Does stylish Swedish saloon have what it takes to fill the shoes of an old favourite?

Friend and fellow Saab enthusiast, Graeme Lambert, has recently taken delivery of of his latest long term test car and it just happens to be a Saab 9-5 TTiD Aero. As you may know Graeme is a journalist for the British Car Weekly Auto Express. He will be writing about his new Saab on a regular basis and will let us have the links to his latest entries online.

Having recently sold his old 900, the 9-5 fills a huge void in his life. If you couldn’t tell already, Graeme is very excited about the 9-5 as you will see if you pop over to his page at Auto Express.

19 thoughts on “Does stylish Swedish saloon have what it takes to fill the shoes of an old favourite?”

    • Well they gave a scrappy 3 stars out of 5 for the new 9-5 SC? Another time I am not impressed by AutoExpress, and the fact that they often cite Saabs in their mag does not mean they are positive towards the car.

      Giving 3 out of 5 for such a great car is ridiculous again (I remember frequently using this word when it came to AutoExpress vs Saab lately) and clearly shows bias, but I really doubt it is in favour of the brand, but rather against it. If it were a Skoda there would be a 5-star rating for granted, so that’s about it.

      • The reason that car was given three out of five stars (and it wasn’t driven by myself) was that it is/was still under development. UK Saab engineers acknowledged there was still work needed to fine tune the suspension to UK roads, as what works well in one part of the world doesn’t necessarily work elsewhere. Also, there’s no doubt in anyone’s mind that some versions of the 9-5 (our long termer in Aero spec with TTiD and DriveSense) warrant 4 stars, while others only merit three. Hopefully in time, the UK team will be able to develop the SC enough to warrant more versions getting another star rating.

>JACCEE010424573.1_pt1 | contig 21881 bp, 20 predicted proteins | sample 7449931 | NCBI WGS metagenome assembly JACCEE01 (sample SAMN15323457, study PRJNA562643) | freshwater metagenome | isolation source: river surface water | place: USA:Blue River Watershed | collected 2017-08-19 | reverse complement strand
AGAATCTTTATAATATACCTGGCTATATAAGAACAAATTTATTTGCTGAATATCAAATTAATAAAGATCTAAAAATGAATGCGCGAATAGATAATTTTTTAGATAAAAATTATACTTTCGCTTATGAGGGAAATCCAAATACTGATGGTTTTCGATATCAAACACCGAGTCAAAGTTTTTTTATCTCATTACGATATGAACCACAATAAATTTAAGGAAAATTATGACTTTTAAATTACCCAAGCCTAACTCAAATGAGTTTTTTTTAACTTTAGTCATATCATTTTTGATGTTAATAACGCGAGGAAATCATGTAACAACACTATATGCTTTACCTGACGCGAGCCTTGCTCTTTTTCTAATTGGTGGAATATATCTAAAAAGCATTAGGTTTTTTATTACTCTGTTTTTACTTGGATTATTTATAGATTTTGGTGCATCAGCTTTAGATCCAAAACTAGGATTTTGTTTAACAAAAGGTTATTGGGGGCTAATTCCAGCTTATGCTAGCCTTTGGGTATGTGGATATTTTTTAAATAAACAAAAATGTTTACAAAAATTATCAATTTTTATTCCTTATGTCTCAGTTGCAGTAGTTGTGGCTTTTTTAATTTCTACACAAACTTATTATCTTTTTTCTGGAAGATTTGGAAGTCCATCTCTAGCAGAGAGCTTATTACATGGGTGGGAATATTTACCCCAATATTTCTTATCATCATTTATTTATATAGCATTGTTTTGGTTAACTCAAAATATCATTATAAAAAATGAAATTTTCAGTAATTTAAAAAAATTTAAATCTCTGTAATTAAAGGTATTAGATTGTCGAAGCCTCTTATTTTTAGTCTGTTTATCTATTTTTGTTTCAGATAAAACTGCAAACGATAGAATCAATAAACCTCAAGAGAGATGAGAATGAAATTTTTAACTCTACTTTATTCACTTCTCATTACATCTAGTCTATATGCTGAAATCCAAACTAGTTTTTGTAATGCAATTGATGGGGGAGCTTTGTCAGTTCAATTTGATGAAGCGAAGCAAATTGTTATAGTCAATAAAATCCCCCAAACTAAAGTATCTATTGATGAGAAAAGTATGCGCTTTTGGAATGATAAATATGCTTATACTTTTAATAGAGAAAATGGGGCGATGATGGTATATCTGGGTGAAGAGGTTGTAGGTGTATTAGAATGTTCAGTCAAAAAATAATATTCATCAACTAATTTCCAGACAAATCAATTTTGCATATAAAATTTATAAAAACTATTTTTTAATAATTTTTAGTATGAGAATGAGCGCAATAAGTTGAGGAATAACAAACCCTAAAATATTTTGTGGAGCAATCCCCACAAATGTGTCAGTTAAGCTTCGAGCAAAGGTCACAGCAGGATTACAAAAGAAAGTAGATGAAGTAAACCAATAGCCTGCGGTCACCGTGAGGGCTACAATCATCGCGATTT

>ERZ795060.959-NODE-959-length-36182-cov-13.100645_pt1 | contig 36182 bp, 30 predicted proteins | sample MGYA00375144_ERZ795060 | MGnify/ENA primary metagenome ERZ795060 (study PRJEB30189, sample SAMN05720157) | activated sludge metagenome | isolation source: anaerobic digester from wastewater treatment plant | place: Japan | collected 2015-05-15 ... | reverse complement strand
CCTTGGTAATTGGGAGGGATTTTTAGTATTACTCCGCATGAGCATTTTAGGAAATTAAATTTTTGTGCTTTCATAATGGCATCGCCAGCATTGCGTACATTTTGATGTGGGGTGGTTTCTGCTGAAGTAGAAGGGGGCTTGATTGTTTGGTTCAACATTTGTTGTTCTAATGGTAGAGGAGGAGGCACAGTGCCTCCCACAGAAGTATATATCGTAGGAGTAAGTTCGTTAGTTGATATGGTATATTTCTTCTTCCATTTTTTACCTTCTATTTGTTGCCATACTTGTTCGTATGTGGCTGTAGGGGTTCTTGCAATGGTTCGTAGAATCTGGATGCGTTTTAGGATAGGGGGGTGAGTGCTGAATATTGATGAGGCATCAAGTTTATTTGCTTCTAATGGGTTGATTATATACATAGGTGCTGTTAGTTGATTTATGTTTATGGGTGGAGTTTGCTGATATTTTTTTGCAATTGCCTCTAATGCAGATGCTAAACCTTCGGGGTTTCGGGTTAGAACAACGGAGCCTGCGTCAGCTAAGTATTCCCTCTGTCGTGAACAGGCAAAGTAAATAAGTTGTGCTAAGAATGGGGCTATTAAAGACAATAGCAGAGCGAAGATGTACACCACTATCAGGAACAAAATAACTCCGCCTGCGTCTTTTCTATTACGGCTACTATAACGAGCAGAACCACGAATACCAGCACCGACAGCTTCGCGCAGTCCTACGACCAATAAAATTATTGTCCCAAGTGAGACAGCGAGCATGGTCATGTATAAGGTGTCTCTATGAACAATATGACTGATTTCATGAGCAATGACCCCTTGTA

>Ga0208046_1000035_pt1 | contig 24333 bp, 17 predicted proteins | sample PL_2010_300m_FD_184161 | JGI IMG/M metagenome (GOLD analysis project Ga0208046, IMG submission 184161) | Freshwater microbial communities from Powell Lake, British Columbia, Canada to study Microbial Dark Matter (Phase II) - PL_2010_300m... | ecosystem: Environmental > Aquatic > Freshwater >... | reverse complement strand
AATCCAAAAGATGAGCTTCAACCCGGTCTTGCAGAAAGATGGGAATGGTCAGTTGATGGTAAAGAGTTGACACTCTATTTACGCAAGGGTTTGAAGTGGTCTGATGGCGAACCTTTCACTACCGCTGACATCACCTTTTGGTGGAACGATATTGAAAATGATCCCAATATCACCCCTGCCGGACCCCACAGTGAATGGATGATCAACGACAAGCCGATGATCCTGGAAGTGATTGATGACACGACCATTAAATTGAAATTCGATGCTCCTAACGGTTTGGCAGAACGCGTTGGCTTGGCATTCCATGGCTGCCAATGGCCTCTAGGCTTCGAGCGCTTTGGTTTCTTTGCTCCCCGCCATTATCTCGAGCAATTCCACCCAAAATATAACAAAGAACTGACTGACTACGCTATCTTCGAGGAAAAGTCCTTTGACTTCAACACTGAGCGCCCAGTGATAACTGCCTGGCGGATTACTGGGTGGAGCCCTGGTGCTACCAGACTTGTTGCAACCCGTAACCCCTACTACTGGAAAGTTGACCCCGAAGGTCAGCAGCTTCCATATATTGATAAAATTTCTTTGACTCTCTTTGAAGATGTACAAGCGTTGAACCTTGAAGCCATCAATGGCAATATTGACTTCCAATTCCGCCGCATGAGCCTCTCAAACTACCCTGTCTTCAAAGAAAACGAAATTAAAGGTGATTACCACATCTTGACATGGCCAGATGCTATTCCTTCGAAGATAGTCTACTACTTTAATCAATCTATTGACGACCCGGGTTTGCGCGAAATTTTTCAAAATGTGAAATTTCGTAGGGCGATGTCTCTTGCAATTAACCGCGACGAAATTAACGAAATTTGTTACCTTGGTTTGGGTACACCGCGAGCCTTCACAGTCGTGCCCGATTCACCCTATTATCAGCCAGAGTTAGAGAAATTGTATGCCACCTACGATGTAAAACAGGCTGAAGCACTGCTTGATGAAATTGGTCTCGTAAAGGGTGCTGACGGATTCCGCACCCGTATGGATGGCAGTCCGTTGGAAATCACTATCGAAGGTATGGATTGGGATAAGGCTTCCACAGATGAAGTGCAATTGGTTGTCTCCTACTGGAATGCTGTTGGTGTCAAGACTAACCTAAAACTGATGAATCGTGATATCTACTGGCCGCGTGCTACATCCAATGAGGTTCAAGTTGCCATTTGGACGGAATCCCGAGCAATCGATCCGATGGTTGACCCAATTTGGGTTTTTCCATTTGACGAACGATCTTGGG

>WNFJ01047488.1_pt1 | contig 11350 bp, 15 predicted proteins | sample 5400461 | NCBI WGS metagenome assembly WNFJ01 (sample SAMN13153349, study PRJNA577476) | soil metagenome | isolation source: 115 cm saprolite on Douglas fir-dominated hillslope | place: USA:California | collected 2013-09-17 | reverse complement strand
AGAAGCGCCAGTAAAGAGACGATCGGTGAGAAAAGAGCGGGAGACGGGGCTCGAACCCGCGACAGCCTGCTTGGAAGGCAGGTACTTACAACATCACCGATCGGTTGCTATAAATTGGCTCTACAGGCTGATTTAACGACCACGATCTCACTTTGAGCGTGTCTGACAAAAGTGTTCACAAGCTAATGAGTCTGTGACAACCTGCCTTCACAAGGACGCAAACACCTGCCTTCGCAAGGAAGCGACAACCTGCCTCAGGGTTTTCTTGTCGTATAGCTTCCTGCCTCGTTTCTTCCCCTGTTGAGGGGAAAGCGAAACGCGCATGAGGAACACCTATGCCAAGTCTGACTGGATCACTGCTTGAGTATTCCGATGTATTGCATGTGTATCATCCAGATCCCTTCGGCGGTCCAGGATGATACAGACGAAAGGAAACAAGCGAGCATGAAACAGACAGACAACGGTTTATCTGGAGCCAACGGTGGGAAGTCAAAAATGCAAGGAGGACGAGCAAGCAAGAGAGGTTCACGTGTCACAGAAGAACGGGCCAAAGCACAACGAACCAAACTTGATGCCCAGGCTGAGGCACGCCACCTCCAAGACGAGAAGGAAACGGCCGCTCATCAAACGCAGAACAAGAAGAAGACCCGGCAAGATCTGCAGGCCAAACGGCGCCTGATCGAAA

1. Read this last night. Brilliant! I think it proves people need to live with 9-5 to truly appriciate what a great car it is.

    I have switched to one from running convertible’s as my company cars and I love it.

        • Well, my interpretation was that Graeme let go of his old trusty friend. Hence the ghosty outline followed by the thumbs down.

          Another interpretation is that they wanted to do something different for the photo used for his article and simply played around long enough and ended up with what we now see. There may not have been much underlying thought / message there at all, so why bother bringing out the torches and pitchforks?

          There are enough strange people out there badmouthing Saab so it makes not much sense for us to attack those that give the new 9-5 two thumbs up.

        • Gunnar,
          why are you trying to misinterpret it.
          If you had read the article you would know that the picture can only be read in one way.
          The thumbs down is for the void he had after selling his 900, thus the ghost.

          ….I recently sold my first ever 
set of wheels – an 
old Saab 900 Turbo, which had occupied 
a massive place in 
my heart (and bank balance) for more than six 
years. And while I don’t regret moving it on, I still miss it.

          But with the arrival of our 
new long-term 9-5, that void has been filled – and I’m once again 
a happy man behind the wheel. ….

          Please don’t get to excited about people giving a thumbs down to the OG900, it is a great car, but not the Saab in everyone’s mind.

          • Gunnar, RedJ and Rune and hit the nail on the head. I’d be disappointed if ANYONE thought it fit to question my loyalty and enthusiasm to the Saab brand.